When I took my driver’s test, on my 16th birthday, I had to roll down the window and prove that I knew the hand signals for right and left turns. Back then, cars did not come with directional signals, meaning that on that February day I had no choice but to brave the cold temperature. When the weather got warmer that year, I had another reason to turn the window handle, which was to “air condition” the car, since there was no AC either.
You could get in and just drive away without having to buckle up, because there was nothing to buckle. Cars had radios, but AM only, with a telescoping antenna. I’m not sure whether they had outside mirrors, but if they did you had to adjust them by hand, another reason to open the window.
Today’s cars are different. On the low-tech side, they have cup-holders. I’m sure we drank while driving (I don’t mean that the way it sounds), but I have no idea where we used to put the cup. Another innovation is that there is a place to keep change for tolls. I don’t recall that there were any toll roads, but I do remember that every time you drove from West Claremont into Vermont, you had to pay either a dime or a quarter before you could use the bridge. Another low-tech improvement is that the visor now swings to the left so that driving north in the afternoon, you can deal with the sun. The visor also has a little slot where you can put your parking garage ticket, although you’d better check first to see if you need to pay before returning to your car.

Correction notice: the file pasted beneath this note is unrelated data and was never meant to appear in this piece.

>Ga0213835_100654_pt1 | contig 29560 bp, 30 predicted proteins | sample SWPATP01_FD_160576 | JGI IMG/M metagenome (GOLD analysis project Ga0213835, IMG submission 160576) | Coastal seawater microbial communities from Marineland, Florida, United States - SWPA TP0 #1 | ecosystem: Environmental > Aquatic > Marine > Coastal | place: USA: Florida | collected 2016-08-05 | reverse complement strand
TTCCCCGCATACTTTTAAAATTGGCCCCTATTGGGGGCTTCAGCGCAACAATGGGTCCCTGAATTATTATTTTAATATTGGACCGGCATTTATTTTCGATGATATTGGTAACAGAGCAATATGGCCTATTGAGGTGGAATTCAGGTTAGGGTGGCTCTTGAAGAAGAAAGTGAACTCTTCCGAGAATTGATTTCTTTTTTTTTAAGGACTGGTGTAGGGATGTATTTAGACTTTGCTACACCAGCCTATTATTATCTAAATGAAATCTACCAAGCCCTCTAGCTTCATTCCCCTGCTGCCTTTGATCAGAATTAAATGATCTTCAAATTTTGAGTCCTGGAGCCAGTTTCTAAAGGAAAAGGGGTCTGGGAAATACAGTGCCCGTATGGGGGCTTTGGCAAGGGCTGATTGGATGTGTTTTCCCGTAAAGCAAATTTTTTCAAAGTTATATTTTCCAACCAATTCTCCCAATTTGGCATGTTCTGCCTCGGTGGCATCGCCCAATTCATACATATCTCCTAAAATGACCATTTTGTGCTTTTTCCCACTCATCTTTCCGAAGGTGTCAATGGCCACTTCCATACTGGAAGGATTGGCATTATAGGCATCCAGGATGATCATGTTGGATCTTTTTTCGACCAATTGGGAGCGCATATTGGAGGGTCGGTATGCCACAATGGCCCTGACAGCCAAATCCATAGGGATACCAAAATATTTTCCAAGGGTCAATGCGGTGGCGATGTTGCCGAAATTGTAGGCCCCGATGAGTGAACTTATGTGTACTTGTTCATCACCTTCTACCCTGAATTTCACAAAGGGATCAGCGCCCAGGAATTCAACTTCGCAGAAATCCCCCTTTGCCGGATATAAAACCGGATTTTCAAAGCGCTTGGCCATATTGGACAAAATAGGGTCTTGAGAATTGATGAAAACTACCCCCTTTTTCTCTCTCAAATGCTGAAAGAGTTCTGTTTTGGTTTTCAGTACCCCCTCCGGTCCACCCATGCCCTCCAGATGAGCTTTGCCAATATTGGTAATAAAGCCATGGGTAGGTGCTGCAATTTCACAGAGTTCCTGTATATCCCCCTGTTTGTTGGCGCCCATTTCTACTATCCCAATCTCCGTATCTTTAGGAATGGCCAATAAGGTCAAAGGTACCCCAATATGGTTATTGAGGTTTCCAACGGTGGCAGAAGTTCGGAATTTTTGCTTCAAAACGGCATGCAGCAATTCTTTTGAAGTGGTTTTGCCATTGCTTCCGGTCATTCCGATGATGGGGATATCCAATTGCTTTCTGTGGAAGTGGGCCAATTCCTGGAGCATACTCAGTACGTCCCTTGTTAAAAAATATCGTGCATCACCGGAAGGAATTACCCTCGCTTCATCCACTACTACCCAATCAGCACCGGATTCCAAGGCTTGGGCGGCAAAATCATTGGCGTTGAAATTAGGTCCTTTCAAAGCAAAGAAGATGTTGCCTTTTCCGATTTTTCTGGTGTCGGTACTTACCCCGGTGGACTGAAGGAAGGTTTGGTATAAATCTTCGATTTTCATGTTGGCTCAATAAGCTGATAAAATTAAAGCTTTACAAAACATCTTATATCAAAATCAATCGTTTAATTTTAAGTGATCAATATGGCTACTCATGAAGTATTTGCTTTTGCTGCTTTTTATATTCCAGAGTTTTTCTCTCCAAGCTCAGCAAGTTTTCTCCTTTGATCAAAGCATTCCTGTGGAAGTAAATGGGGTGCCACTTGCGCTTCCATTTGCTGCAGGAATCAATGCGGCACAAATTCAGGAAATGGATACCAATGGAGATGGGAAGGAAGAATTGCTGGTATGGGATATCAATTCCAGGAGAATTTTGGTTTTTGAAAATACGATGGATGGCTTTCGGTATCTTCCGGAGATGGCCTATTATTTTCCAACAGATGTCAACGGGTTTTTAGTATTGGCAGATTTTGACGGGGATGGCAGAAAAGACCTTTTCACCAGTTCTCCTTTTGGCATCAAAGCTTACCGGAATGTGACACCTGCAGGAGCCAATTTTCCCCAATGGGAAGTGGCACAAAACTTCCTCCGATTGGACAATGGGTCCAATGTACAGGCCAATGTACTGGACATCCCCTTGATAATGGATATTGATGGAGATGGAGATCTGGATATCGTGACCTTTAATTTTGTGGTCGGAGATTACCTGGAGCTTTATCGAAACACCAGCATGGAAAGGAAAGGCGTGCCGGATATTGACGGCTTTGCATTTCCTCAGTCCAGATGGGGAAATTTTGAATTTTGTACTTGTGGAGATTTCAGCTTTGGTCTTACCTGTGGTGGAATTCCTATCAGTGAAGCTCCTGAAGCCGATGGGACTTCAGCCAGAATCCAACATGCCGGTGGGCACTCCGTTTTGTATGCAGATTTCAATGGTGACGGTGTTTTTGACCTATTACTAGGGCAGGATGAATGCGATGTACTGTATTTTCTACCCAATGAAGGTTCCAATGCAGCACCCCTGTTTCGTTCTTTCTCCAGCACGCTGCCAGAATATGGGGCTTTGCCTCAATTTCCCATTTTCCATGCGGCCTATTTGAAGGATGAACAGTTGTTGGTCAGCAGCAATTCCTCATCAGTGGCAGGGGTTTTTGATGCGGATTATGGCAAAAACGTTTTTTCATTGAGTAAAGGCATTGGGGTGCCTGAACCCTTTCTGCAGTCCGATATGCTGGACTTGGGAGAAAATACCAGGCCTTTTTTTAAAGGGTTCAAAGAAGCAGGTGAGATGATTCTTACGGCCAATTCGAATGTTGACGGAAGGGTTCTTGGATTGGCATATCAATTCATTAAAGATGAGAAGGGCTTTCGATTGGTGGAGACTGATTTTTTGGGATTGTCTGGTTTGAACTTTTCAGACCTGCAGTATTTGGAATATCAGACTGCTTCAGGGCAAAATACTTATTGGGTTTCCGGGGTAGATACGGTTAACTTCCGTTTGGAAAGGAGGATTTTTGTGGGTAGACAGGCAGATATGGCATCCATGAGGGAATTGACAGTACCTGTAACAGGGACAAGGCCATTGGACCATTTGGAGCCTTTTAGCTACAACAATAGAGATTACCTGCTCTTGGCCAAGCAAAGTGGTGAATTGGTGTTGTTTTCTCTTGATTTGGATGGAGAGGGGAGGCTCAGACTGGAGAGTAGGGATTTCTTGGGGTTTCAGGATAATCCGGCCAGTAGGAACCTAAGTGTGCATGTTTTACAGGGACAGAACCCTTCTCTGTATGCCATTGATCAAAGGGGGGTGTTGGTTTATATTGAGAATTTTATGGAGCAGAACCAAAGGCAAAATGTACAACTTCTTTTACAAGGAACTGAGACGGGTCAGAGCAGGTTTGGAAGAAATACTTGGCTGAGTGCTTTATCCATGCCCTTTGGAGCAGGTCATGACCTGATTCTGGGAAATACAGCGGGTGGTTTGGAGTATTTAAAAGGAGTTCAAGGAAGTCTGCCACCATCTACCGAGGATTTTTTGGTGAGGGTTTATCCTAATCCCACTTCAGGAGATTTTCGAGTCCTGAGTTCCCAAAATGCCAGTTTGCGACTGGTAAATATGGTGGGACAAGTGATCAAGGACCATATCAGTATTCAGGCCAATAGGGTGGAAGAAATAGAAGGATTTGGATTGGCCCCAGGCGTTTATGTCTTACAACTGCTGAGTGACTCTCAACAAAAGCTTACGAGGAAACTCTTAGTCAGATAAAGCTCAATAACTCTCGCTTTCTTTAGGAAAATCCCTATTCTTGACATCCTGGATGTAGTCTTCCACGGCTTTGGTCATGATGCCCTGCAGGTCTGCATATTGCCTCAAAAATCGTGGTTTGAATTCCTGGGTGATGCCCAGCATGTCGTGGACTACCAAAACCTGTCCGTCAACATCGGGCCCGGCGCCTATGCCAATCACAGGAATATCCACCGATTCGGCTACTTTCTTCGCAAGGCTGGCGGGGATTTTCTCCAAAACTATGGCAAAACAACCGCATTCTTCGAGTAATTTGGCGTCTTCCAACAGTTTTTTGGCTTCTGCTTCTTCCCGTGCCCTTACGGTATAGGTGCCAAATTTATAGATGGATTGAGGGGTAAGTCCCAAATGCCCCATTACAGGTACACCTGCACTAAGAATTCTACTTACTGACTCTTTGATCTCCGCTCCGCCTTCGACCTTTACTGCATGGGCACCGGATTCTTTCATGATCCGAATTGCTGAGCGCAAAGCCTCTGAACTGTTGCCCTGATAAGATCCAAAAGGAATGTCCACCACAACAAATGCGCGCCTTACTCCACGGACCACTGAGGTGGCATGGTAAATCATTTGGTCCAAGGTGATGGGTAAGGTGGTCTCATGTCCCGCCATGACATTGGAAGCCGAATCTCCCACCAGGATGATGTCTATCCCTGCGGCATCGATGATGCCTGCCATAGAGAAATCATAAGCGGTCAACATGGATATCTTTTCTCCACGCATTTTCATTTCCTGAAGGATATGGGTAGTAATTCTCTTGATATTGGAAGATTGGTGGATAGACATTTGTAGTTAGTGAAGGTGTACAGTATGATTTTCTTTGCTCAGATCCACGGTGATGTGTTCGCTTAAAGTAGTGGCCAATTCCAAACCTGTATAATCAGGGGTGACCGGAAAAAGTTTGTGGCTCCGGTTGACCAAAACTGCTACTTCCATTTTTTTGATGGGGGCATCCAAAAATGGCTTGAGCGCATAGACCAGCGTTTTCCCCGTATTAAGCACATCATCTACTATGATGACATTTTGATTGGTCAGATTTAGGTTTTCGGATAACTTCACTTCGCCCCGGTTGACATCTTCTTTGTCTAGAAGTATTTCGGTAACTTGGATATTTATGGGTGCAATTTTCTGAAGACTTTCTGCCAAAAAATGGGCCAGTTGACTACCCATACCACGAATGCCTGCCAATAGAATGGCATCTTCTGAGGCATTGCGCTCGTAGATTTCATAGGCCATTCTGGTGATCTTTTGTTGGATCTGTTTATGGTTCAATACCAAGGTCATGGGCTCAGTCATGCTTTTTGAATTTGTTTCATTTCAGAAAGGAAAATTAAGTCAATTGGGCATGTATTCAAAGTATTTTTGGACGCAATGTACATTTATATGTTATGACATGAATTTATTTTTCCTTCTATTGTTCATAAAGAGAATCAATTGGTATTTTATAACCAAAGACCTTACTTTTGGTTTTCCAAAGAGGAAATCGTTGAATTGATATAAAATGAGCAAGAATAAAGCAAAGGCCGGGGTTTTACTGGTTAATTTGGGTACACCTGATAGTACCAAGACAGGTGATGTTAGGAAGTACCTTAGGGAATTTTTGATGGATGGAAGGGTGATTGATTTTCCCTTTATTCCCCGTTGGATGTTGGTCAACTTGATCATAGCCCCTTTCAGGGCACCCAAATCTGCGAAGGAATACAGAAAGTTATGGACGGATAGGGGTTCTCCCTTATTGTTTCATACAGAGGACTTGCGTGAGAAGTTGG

On the high-tech side, cars have all sorts of devices and gimmicks, more than most of us need. My car doesn’t use a key; you just push a button. I’m not sure just what is the point of that particular improvement. One that I do like is that the headlights go on and off by themselves. The automatic “off” part avoids a lot of dead batteries.
Not all cars have that feature, however. The Pianist recently went to start her car on a cold Jaffrey morning and the battery was dead. With help from a neighbor, she brought the battery back to life, but no radio, no clock, no CD player. The readout screen said, “Insert Code,” but it didn’t provide the code or tell you where to find it. For that you need to see the dealer.
A few weeks ago I was driving my super-equipped, foreign-made car from the Village Improvement Society dinner in Troy to Boston, when a loud screech appeared out of nowhere. I slowed down below 40 mph and the noise went away; I accelerated to 40 and it returned, a blood-curdling sound. I knew something was terribly wrong, but the dashboard indicators offered no clues. So I pulled off the road and did a careful walk-around. I couldn’t find anything, so I considered my options. Turn back? Call AAA?
I decided to keep going, but at a reduced speed. Even then, the screech came and went, but at least I could hear my talking book (the latest David Baldacci thriller), and I was in no danger of getting stopped for speeding.
Early the next day I called the dealer. The service representative said to come in right away, which is what I did. I waited for about 20 minutes, wondering how serious it was and how much it would cost. The service person came to tell me they had located the problem and everything was fixed.
“What was wrong?” I asked.
“Your rear window was slightly open,” he replied.
What do you say when you’re caught doing something that stupid? It took me a minute, but then I knew. “How much do I owe you?” I asked.
Joseph D. Steinfield is a partner in the Boston law firm, Prince Lobel Tye LLP. He lives in Boston and Jaffrey. His collection of essays, “Claremont Boy: My New Hampshire Roots and the Gift of Memory,” was recently published by Bauhan Publishing. He can be reached at firstname.lastname@example.org.